Over time in running, as in life, we all run into roadblocks that hinder our plans for whatever it is we aim to do. This holds true for the best ultra runners in the world, to middle of the pack runners’, to folks out to finish a race before the time limit. For me, it’s this last group of runners who are most inspiring and, in my opinion have the greatest amount of mental toughness. The ability to juggle work, family, and other life expectations in addition to training for races is a unique pursuit. To keep these things in balance is sometimes nothing short of a miracle. The following are a few items that have helped me over the course of pursuing running as my passion over the course of the last 15 years.
Side note – some of the following is based on my Christian beliefs, however, my thoughts are not meant to offend any person or group of people. I do however believe that spirituality is the foundation of a balanced life whether or not running is a part of it.
I made the choice, whether good times or bad, in training, or in life in general, to trust my life to a power greater than myself. I believe wholeheartedly that a power greater than myself–The Lord Jesus Christ–guides my life. On a daily basis I make this surrender of power over to Him. Whenever I begin to feel powerful and try to “run my own show,” I find my life becomes out of balance, and training along with everything else suffers. When I’m tuned into God’s will and His promise to prosper me, all facets of life work out. This is not to say there are not problems and issues that arise, but knowing all things are working out in God’s master plan brings comfort, and patience especially when things don’t happen on my timeline in a race or in life. I understand, accept this, and know with God everything will work out as it should, and with God anything is possible. These principles help me mentally more than anything.
On to the next portion of this post: Specifics on mental fortitude. First, and a faction beyond anyone’s control is genetic makeup. Some folks are blessed with a high degree of mental toughness and ability to suffer from birth. Next, and unfortunately, because I, like many runners, am not a patient person, one of most important conditions of mental toughness for ultra running is in fact, time. The more we race, train, repeat, we slowly begin to believe in our capabilities and ourselves more and more. We all want to be mentally tough and “gut it out” right now – it seems there’s no time to wait for time. However, what I’ve learned through countless hours of training and racing is that my body becomes more conditioned to be a better runner by getting out there and training, and my mind seems to follow closely behind. If you’re new to running or ultra running, take your time, and give yourself a break. Make the celebration and elation of finishing a race part of the process of training each day. Enjoy training, and know that you are indeed a lucky person just to be able to step out and run. Have Fun!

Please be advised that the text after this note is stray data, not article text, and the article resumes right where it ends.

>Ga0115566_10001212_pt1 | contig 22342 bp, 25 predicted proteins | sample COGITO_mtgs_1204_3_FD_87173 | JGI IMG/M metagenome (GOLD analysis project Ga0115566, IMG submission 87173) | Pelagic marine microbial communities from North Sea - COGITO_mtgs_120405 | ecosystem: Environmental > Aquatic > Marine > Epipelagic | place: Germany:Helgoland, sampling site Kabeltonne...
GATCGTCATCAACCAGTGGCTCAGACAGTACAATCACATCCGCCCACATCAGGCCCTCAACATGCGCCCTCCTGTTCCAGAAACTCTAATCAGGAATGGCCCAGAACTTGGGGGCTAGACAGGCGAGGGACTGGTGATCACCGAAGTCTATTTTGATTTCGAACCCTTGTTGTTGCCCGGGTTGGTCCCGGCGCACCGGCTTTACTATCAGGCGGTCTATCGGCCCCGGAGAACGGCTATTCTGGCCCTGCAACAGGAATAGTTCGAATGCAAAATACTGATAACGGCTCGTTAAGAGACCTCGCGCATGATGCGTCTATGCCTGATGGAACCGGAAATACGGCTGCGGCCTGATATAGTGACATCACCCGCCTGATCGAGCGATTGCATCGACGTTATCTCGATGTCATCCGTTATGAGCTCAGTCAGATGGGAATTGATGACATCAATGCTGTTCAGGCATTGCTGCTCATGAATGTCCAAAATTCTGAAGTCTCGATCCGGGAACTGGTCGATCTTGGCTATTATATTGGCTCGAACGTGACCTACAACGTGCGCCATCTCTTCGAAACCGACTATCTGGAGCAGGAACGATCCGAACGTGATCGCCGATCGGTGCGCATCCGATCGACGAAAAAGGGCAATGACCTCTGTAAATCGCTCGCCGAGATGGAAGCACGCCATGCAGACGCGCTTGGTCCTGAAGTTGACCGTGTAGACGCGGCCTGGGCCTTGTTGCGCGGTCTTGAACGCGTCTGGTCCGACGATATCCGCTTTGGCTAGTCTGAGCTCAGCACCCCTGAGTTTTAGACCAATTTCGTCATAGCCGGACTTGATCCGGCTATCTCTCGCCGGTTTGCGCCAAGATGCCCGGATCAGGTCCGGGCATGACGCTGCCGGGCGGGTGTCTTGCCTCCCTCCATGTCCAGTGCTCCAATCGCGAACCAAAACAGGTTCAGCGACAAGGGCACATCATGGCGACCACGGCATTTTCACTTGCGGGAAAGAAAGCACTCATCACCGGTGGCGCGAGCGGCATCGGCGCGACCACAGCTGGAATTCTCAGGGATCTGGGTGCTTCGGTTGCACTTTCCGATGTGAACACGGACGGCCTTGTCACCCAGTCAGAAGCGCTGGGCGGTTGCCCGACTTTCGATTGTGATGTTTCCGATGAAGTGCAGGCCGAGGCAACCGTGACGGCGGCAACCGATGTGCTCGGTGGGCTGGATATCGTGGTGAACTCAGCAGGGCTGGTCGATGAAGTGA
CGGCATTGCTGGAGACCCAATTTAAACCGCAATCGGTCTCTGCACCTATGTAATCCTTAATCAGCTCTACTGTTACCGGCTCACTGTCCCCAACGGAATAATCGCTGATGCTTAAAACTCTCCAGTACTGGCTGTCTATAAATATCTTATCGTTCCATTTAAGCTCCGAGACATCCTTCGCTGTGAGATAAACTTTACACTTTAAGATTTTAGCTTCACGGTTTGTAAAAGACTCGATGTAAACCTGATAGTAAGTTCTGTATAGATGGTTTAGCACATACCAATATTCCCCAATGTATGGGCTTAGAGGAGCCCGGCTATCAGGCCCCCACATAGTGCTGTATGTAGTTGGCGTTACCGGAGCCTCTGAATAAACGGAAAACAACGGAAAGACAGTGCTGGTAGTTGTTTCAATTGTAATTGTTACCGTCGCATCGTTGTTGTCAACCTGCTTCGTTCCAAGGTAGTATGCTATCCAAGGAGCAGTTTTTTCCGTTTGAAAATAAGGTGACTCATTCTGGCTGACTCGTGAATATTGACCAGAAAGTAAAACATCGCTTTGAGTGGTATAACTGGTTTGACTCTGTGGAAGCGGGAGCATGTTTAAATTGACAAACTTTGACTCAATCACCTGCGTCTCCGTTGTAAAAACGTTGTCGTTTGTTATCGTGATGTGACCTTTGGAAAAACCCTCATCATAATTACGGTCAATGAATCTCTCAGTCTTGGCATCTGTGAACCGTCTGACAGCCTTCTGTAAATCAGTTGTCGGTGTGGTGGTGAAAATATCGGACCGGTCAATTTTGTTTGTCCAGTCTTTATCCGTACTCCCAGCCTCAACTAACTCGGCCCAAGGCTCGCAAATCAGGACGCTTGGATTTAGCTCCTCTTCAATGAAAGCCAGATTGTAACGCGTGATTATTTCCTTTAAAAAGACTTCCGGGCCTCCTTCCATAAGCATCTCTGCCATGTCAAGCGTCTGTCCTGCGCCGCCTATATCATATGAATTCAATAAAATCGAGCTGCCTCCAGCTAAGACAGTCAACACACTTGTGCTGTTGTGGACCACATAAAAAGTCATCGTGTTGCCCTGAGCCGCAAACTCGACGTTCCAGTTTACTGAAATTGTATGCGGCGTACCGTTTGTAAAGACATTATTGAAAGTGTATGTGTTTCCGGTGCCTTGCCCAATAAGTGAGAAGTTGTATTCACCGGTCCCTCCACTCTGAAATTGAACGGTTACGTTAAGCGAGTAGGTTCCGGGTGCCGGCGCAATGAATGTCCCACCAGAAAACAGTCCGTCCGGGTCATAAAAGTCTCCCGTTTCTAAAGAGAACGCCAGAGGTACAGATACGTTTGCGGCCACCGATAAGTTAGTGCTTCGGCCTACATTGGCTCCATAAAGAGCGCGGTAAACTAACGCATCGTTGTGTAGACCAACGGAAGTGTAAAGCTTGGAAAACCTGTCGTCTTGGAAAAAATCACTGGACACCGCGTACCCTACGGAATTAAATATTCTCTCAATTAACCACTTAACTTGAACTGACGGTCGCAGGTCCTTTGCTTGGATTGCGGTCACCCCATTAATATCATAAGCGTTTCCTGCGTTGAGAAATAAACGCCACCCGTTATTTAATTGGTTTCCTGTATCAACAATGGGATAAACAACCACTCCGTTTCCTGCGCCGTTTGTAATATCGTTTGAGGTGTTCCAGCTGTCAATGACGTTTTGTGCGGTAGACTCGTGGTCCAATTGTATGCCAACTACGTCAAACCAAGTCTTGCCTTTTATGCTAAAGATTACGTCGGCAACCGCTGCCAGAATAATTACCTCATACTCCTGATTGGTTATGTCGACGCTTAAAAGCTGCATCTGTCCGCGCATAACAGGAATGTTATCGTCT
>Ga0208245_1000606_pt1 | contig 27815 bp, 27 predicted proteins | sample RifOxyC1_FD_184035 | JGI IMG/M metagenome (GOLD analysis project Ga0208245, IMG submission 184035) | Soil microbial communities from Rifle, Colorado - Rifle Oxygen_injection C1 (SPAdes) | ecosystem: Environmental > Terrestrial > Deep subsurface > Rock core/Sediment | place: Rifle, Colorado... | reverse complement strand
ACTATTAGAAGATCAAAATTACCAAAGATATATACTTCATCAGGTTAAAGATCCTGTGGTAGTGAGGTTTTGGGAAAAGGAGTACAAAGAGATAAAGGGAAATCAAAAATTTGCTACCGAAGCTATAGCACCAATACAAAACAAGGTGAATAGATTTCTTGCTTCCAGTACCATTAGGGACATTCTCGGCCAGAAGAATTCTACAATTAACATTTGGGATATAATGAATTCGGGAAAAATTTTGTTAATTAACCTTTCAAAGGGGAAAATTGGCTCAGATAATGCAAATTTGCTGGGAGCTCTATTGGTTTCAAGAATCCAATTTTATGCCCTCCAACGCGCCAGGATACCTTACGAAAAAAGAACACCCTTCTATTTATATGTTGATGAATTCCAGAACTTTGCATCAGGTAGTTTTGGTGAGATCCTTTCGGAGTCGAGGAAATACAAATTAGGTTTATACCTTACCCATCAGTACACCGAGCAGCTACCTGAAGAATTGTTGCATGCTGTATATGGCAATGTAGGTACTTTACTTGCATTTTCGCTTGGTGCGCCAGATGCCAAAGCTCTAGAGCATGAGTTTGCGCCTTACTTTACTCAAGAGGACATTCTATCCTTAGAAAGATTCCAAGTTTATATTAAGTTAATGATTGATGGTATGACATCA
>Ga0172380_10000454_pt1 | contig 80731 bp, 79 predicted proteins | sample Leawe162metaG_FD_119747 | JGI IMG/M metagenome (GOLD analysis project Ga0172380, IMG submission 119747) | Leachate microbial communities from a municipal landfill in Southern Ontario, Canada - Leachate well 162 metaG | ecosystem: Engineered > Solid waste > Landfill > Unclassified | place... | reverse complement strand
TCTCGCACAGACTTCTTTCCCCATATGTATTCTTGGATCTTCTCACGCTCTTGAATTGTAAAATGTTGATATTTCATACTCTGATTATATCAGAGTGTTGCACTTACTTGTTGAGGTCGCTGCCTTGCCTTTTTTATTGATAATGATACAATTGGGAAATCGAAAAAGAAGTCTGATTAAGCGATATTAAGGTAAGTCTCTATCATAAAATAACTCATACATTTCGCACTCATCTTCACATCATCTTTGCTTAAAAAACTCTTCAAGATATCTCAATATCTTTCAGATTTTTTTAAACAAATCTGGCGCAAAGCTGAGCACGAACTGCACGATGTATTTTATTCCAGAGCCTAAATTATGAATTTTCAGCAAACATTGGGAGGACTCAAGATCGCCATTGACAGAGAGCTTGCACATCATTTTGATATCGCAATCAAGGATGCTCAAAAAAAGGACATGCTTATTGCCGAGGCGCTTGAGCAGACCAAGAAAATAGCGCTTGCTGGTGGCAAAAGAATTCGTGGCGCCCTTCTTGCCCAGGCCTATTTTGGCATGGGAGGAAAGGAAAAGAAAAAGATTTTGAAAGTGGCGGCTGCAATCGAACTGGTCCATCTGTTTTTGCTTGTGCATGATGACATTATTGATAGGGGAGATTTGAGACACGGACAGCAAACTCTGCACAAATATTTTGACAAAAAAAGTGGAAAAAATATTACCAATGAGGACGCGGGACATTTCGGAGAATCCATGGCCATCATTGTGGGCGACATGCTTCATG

There a few other conditions that help build my mental fortitude: Take the long way home on training runs. Instead of opting to take a direct route back home, take the path less traveled. This often will happen at the end of what I think will be a run of a certain distance. Instead of going this distance, I will choose to run longer, allowing my body and mind to recognize the ability to keep on going.
I also like to purposely withhold hydration and nutrition to induce a bit of suffering, and to let my body and mind know that I can keep going without the luxury of aide. This tactic must be used with the highest degree of discretion. Know your limits, and don’t push to the point where you make yourself sick or completely impaired.
Especially in races, and as I mentioned in my previous post, there are very few things that will “force” a person to DNF (did not finish). Knowing and believing this in your heart is a very important virtue heading into a race – You Will Finish. Commit to finishing no matter what. At Western States in 2014, I stumbled into an aide station late in the race, and evidently lingered a bit too long, complained a bit too much and was approached by a man I surmise was in his mid 70’s. His words were simple but very impactful and lasting for me. “If the bone ain’t a show’n, keep on a going.”
Finally, Remember – running is running – there needs to be other aspects of life which we hold dear and contribute to our makeup and happiness as people. There will be times we DNF in our lives, and that is okay. As long as we give our very best effort each day, at the end of the day we should feel grateful and blessed we were able to do our best.
The cool thing about running is that often running can be the synergist bringing many facets of life together. Run with friends. Some of the best motivators of life and running are connecting with people we care about, helping them, and drawing strength from their experiences.
Next month I’ll post about my experiences with mindfulness in running.
Sam Skeels is a husband, father, Elementary School Principal in Michigan, and competitive ultrarunner. He enjoys running and racing all distances from 5k to 100 miles. He also has the fascination to try a 24 hour run in the future. He is gratefully supported in his endeavors by Greenlayer, Fitsok, and Newton Running. Connect with Sam at: lifeskeels.blogspot.com or firstname.lastname@example.org